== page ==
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The Creek - Lake House

The Creek - Lake House

Architect
Openbox Architects
Location
Khaoyai, Nakornratchasima, Thailand
Project Year
2009
Category
Apartments

Housing
Pruk Dejkhamheang

The Creek - Lake House

Openbox Architects as Architects

The "lake" was actually a central water collecting area, in the middle of an old development near khaoyai, the first forrest reserve, and one of the natural world heritage sites in Thailand. Many districts around khaoyai became popular sites for resorts and weekend homes. This site has also been developed from and old corn field during the early boom, and has been left and lost in time to be re-discovered decades later. When the design team arrived at the site for the first time, natural succession had already turned the place into a young forest.


The design team began by trying to get the rounded experience of the site by visiting at different period of time during the year. Observations of natural occurrences such as how the sunlight colored the surrounding hills, how density and color of the leaves changed throughout the year, and the differences of water levels in the lake through different seasons were documented, and became very valuable during the design period.


Initial concepts and ideas

The first design brief was simple. They wanted a weekend home for the family, and the best view of the lake. The brief was combined with the record of observation and grew into a clustered layout. All requirements were grouped into 3 main compounds: the "main house" with main living, dining room, master bedroom, the "small house" with two kids' bedrooms, and the "service house".


A concept of separation has become a subtle technique that helped creating the "weekend home effect". Being away to a weekend home should feel different from the city home. All rooms were intentionally separated and could only be linked by semi outdoor walkway. This allowed users to experience the outdoor atmosphere while moving through different spaces within the compound.


Having all the rooms on ground level in the middle of a valley, the users might feel a bit too exposed, especially during night time. A few other design techniques were introduced and tested to solve the problem. The first was to have all platforms adequately raised from ground level. Second was to surround the open edges of the house with sufficient amount of buffer landscape. Finally, was to turn some other open edges, like open terrace towards the inaccessible openness of the lake.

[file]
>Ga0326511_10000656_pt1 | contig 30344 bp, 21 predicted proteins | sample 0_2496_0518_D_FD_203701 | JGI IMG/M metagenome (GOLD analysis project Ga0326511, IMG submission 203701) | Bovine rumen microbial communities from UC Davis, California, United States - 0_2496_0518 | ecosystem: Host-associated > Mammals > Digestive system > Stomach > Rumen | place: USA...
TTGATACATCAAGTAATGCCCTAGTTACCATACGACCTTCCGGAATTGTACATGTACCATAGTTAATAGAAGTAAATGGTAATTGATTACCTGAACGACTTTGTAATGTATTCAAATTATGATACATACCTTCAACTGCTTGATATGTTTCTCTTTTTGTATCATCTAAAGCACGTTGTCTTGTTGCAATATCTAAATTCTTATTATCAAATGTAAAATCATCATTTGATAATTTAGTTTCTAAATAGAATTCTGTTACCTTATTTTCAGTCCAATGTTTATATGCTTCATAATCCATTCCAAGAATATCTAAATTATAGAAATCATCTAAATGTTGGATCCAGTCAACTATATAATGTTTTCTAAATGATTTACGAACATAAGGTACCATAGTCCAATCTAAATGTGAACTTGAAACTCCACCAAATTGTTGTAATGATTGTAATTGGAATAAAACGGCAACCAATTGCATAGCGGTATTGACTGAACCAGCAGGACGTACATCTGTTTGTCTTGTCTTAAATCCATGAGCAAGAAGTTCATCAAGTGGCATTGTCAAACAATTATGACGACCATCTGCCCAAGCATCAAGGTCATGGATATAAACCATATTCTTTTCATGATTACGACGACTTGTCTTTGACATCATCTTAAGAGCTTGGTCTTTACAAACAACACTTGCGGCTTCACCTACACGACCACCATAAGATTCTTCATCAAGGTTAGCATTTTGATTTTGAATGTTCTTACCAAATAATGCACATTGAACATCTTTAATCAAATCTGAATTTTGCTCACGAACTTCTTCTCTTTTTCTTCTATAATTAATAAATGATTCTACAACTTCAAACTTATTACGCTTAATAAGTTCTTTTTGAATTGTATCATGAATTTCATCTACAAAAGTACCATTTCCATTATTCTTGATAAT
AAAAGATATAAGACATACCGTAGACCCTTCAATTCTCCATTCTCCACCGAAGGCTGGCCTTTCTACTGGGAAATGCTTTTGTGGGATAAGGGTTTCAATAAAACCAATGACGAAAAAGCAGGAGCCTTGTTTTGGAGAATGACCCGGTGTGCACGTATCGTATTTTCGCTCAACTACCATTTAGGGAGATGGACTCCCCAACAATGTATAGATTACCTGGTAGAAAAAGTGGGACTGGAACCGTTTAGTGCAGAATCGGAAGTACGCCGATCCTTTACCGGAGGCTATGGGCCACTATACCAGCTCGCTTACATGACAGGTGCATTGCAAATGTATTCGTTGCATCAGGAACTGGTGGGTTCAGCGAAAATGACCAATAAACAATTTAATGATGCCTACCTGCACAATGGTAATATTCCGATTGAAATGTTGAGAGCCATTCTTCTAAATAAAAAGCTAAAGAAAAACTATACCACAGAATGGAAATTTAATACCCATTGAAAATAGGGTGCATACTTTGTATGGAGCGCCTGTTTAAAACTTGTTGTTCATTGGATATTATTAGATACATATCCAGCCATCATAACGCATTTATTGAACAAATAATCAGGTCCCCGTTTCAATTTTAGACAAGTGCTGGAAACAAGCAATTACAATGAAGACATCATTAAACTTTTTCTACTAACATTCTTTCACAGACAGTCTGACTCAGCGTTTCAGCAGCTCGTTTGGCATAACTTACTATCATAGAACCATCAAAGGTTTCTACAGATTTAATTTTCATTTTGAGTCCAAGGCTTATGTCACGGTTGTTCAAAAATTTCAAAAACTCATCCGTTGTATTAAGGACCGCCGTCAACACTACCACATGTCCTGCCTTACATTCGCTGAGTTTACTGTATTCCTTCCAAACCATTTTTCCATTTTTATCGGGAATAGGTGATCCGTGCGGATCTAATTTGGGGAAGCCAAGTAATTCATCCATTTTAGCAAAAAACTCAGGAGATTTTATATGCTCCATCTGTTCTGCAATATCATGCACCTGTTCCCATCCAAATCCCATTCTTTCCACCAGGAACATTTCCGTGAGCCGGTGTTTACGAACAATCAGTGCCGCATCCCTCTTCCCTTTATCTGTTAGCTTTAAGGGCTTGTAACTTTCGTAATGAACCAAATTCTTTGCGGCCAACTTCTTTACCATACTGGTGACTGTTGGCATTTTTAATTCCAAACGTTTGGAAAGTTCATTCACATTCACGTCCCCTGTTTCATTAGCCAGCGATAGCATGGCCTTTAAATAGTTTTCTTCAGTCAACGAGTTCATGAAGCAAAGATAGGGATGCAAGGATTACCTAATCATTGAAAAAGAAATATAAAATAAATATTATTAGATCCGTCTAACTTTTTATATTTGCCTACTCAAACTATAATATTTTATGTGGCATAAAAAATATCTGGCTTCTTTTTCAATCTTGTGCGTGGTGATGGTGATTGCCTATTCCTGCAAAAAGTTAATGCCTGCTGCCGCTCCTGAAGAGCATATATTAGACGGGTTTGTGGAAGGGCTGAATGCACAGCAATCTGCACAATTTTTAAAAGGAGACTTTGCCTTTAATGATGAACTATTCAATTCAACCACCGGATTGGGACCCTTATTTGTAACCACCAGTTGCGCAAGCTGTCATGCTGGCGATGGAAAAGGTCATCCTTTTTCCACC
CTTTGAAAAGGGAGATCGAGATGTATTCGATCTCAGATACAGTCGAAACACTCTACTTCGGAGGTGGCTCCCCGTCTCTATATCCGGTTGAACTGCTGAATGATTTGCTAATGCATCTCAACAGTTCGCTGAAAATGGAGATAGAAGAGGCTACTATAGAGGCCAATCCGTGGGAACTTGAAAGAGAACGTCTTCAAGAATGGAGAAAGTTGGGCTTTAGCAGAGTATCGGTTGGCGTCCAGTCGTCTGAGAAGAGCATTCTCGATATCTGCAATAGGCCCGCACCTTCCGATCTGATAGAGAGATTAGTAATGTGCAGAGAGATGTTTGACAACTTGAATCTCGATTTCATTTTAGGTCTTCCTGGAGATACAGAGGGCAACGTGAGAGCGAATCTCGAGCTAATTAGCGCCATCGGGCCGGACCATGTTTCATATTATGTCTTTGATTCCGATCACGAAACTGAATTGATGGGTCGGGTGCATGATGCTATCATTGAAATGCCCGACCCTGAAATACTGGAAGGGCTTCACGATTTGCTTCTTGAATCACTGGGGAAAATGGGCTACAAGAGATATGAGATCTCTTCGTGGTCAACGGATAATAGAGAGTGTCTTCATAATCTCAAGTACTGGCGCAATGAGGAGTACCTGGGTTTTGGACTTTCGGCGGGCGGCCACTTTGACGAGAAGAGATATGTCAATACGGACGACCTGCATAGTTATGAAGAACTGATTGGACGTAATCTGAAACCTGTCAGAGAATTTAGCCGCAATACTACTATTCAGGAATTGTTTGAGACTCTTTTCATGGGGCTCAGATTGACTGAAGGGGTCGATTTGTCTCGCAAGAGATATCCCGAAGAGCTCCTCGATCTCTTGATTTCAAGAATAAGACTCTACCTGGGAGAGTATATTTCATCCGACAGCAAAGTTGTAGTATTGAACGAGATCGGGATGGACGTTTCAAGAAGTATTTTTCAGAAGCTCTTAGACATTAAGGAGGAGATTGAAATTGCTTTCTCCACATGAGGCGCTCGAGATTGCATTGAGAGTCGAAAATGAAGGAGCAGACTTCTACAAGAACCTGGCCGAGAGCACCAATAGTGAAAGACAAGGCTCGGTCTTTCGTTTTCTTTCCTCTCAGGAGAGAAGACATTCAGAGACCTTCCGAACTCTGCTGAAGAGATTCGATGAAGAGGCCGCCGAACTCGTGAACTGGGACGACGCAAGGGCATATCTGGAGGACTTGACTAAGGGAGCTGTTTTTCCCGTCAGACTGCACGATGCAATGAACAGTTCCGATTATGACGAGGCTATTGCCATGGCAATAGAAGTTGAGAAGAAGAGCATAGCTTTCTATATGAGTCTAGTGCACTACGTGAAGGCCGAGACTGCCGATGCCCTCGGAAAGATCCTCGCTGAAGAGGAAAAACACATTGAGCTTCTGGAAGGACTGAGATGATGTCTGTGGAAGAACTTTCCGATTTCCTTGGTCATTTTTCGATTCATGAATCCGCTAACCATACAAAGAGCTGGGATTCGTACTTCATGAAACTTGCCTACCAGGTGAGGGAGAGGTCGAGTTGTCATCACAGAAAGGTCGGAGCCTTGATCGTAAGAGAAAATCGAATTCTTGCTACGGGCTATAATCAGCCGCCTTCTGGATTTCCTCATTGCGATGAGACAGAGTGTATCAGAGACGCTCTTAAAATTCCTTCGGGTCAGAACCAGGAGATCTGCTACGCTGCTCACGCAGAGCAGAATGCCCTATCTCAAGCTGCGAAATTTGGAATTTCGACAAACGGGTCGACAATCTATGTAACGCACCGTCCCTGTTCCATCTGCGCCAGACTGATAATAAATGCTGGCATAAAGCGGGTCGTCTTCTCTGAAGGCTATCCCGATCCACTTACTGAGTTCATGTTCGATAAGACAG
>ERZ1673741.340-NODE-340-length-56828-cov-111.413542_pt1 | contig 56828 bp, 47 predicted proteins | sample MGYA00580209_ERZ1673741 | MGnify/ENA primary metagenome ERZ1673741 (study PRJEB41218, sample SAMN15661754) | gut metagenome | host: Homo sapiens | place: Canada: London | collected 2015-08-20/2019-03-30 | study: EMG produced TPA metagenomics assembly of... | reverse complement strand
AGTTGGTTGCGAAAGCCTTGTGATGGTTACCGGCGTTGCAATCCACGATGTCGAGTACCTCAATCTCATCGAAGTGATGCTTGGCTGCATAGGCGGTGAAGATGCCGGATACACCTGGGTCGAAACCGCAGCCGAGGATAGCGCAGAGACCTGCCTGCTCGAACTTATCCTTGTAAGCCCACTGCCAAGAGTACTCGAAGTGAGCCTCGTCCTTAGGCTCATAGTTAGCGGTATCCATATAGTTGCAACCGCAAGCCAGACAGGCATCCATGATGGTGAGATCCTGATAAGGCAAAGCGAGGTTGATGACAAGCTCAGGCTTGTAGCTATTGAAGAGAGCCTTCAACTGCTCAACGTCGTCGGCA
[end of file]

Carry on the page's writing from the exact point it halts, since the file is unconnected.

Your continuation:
Beside the aesthetic aspect, separation also helped to keep a comfortable distance between parents and kids. Separation provided each unit with privacy when fully occupied, while on the other hand, it also helped the house not to feel too empty when a minimum number of user stayed in the house.


"the best view of the lake" was another key that directed the layout. Setting out process had to be done on site, adjust and re-adjust. The final adjustment was a matter of 1-2 degree angle. However, the impression of best view was not just a single scene framed in the living room, contributed by the sequence of space leading up to it.


Spatial sequence

Arriving at lake house was designed as a journey to re-discover the lake. Approaching sequence was carefully outlined. From the entrance of the development, the road would curved around and enter the perimeter at the far end of the site. Then the internal road curved almost a full circle back, around natural landform, grass, shrubs, and trees. All little surrounding elements gradually uncovered the arrival, court with an existing center tree, surrounded by a panoramic valley view, but not a sight of the lake at this point.


The house was stretched into a composition of wall elements, creating a visual blockage between the arrival court and the lake. The timber pivot panel in the middle of the long, cold wall signified the entering point to the main house. Only through that, the first glimpse of the lake could be revealed.


Locations and direction of main house and small house were to frame the lake through its full depth of field. Towards the east, morning light reflected on the surface, emitting an impressive glow, exaggerating the presence of the lake, creating the first impression, even for ones who lived here.


Tropical details

All walls facing lake view were mainly glass panels, for unobstructed view frontage. The extra wide overhang helped to protect the glass panels from rain and excessive sun light. Being able to keep all windows open in full daylight throughout the day, and during heavy rain was quite a tropical luxury. Despite an obvious simplified, contemporary look, Lakehouse was a true tropical house in a unique way.


As a single storey house, all platforms were raised from ground level, away from ground humidity and from the rainwater surface flow.


As a weekend home, easy maintenance should be a priority among other requirements. Material selections were to be very common, and easy to find locally. Although the use of timber was required, but very limited and had to be all solid teak to prevent termites attack. Construction method should be simple enough that local handyman can help out.


The main "mass" of the house from floor to ceiling and roof top, was mainly in reinforced concrete, finished in polished cement screed. This "solid" method turned most part of the house into a "single solid mass" with no gaps or little left over space that small animals and insects can live in.


A weekend home would usually be built in a great place far away from everyday environment. It is an architectural shell that provides protection, containment, and at the same time, helps to enhance the connection between users and surrounding atmosphere. Every great place requires unique design solution, like the lake house that is there for the lake, and vice versa.

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